Cerebellar ataxia after a single day of metronidazole use: Case report
How to cite this article: Parekh SV, Dsouza ME, Bhaisare SD, Abdulla A. Cerebellar ataxia after a single day of metronidazole use: Case report. Indian J Med Sci, doi:10.25259/IJMS_272_2022
Cerebellar ataxic syndromes, although uncommon, have been reported previously in patients taking metronidazole. However, almost all cases describe instances where patients were taking prolonged or high doses of the drug. We report a 65-year-old man who consumed 400 mg of metronidazole 3 times over 1 day and presented with slurring of speech, imbalance while walking and diplopia. The symptoms developed the day after consumption of metronidazole. Examination showed slurring of speech, gaze-evoked nystagmus, and dysmetria in all limbs. MRI brain revealed symmetric hyperintense lesions in the dentate nucleus and pons on T2-weighted imaging and FLAIR, which have a well-established association with metronidazole-induced central nervous system (CNS) toxicity. On discontinuation of the drug, symptoms improved, and complete recovery was noted at follow-up 2 weeks later. This case indicates that CNS side effects of metronidazole may not necessarily occur only at high doses or after prolonged courses of metronidazole, but may occur as an idiosyncratic reaction to the drug. Reasons for variable susceptibility require further investigation.
Central nervous system toxicity
Metronidazole is a nitroimidazole used commonly for treating protozoal and anaerobic infections. It achieves high serum concentrations following oral administration and has excellent tissue penetration. Common side effects include gastrointestinal symptoms such as nausea, vomiting, diarrhea, metallic taste, and abdominal cramping. Neurological manifestations such as peripheral neuropathy, seizures, and encephalopathy, although less common, have been reported, particularly among patients receiving high doses of the drug. Here, we report a case of cerebellar ataxia that developed after oral administration of merely 1.2 g of metronidazole.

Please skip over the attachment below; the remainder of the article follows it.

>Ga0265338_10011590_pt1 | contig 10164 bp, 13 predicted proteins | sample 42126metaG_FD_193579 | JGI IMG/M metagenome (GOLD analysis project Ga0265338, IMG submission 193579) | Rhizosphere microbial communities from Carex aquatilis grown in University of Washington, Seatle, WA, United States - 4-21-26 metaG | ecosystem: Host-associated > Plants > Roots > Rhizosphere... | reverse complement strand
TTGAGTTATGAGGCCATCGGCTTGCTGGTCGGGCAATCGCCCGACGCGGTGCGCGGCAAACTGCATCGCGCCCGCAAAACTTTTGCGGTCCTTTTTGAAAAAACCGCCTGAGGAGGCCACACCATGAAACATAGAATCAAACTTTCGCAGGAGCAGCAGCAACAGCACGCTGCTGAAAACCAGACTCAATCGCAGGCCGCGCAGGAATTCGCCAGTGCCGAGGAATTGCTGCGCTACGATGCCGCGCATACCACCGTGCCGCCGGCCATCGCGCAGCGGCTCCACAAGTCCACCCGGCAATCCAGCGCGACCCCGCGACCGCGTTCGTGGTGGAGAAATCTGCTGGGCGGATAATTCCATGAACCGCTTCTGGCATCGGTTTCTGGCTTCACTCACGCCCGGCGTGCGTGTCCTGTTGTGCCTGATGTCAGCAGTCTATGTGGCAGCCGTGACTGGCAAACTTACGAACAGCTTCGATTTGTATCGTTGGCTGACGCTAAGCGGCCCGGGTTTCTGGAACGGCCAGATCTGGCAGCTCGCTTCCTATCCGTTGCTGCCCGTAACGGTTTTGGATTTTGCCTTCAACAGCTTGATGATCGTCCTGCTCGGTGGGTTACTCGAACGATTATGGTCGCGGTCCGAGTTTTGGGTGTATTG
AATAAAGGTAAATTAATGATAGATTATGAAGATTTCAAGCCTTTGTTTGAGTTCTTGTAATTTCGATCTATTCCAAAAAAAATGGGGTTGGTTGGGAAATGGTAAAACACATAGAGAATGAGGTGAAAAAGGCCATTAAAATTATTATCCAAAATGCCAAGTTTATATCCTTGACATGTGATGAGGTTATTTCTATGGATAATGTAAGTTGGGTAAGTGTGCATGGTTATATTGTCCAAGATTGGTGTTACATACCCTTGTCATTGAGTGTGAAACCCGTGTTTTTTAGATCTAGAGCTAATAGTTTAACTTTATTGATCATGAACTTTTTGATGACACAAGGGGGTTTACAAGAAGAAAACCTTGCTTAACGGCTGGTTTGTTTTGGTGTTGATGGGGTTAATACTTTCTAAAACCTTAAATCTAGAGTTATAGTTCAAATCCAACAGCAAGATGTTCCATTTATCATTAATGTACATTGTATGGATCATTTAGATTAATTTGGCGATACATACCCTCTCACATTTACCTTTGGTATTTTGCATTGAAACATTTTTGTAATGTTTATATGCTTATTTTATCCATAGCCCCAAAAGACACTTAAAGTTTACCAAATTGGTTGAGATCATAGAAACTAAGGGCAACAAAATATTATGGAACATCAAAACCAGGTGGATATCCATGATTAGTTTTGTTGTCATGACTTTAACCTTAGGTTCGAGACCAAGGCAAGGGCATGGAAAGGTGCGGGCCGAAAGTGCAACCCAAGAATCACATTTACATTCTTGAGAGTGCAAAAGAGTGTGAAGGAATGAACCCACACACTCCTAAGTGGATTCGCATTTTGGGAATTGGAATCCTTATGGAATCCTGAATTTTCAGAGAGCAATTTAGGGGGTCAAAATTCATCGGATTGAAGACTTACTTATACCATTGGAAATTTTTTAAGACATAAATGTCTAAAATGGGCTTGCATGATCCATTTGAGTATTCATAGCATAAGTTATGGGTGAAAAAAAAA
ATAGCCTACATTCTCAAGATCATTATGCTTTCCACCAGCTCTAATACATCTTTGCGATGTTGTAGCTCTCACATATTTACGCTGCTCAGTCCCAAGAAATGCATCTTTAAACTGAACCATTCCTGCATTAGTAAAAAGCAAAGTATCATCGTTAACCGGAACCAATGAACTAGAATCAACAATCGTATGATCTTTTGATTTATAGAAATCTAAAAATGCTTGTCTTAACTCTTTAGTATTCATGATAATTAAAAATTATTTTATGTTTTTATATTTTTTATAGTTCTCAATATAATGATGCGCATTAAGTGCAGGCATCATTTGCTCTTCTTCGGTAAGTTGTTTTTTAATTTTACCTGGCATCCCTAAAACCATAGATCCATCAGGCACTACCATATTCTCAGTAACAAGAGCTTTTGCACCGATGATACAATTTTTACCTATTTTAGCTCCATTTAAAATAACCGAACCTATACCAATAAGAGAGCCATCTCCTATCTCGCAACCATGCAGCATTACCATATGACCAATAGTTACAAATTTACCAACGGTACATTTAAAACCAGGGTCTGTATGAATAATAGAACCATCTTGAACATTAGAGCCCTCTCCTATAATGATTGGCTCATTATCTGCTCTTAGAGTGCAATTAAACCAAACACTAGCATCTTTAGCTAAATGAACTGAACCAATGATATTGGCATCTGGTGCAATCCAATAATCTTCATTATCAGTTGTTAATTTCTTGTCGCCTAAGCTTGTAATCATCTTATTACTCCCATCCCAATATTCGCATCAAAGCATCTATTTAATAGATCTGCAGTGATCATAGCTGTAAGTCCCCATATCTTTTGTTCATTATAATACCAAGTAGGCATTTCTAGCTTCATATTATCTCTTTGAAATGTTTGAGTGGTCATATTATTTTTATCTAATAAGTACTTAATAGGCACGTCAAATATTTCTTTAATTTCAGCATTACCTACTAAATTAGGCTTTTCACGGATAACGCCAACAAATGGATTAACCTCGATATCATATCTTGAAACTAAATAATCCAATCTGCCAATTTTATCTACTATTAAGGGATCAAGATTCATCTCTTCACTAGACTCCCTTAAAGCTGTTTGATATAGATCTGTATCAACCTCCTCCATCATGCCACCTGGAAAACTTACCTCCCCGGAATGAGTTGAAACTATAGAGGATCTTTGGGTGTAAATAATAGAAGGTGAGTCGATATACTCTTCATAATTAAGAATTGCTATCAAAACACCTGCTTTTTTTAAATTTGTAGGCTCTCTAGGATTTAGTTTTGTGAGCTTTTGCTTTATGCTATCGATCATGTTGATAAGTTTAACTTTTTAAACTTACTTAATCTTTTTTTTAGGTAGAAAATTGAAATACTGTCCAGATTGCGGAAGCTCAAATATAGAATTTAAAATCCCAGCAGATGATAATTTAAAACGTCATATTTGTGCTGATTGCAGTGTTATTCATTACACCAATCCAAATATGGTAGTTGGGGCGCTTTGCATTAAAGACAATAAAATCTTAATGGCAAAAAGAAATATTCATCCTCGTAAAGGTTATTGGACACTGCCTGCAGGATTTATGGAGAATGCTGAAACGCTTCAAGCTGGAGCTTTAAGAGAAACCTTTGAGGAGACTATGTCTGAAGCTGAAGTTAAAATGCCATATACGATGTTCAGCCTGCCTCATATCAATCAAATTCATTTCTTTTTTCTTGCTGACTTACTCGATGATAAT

A 65-year-old male presented with chief complaints of difficulty in speech, which he described as heaviness and slurring, causing difficulty in being understood by others. These symptoms were associated with double vision which was present in all directions of gaze but disappeared on covering either eye. He also had imbalance while walking with swaying in all directions but no associated falls. The symptoms began gradually over a day after consumption of three doses of metronidazole 400 mg which were prescribed for a presumptive diagnosis of gastroenteritis.
He had a history of hypertension for 20 years taking amlodipine 10 mg daily and diabetes mellitus since 15 years on metformin 500 mg thrice daily. He also had a history of alcohol use disorder for 20 years, and a history of beedi smoking for the past 40 years.
On examination, pulse was 86/min, regular, blood pressure: 120/76 mm Hg, and respiratory rate: 16/min. On the central nervous system (CNS) examination, he was conscious and oriented to time, place, and person. Speech was slurred, partially intelligible, with preserved syntax and grammar. He had horizontal nystagmus on the left gaze which was sustained. Tone, power, and reflexes were normal in all four limbs. Cerebellar tests revealed dysmetria and past pointing on finger nose finger test, dysdiadochokinesia, and positive heel knee test bilaterally, although features were more prominent on the left side. Sensory examination was normal. He had a broad-based gait with truncal ataxia. Romberg’s sign could not be tested. Considering his age, multiple risk factors for stroke, and acute onset, initial suspicion was of a posterior circulation stroke.
Complete blood counts, liver function tests, kidney function tests, serum electrolytes, serum vitamin B12 levels, and fasting blood sugar levels were normal. CT scan of the brain was normal. MRI brain revealed bilateral symmetrical areas of altered signal intensity – hyperintensities in the dentate nuclei and central pons on T2WI [Figure 1a] and FLAIR imaging [Figure 1b] which appeared hypointense in T1W imaging. No restricted diffusion on DWI/ADC or blooming on GRE images was seen. MR Venography showed no signs of cerebral venous thrombosis.
Based on the history of metronidazole intake, cerebellar signs, and corroborative findings on MR imaging, a diagnosis of metronidazole-induced neurotoxicity was established. Over the next week, after discontinuation of metronidazole, the patient’s dysarthria improved, nystagmus resolved and he was able to walk with minimal support. On follow-up 2 weeks later, he was able to walk without support.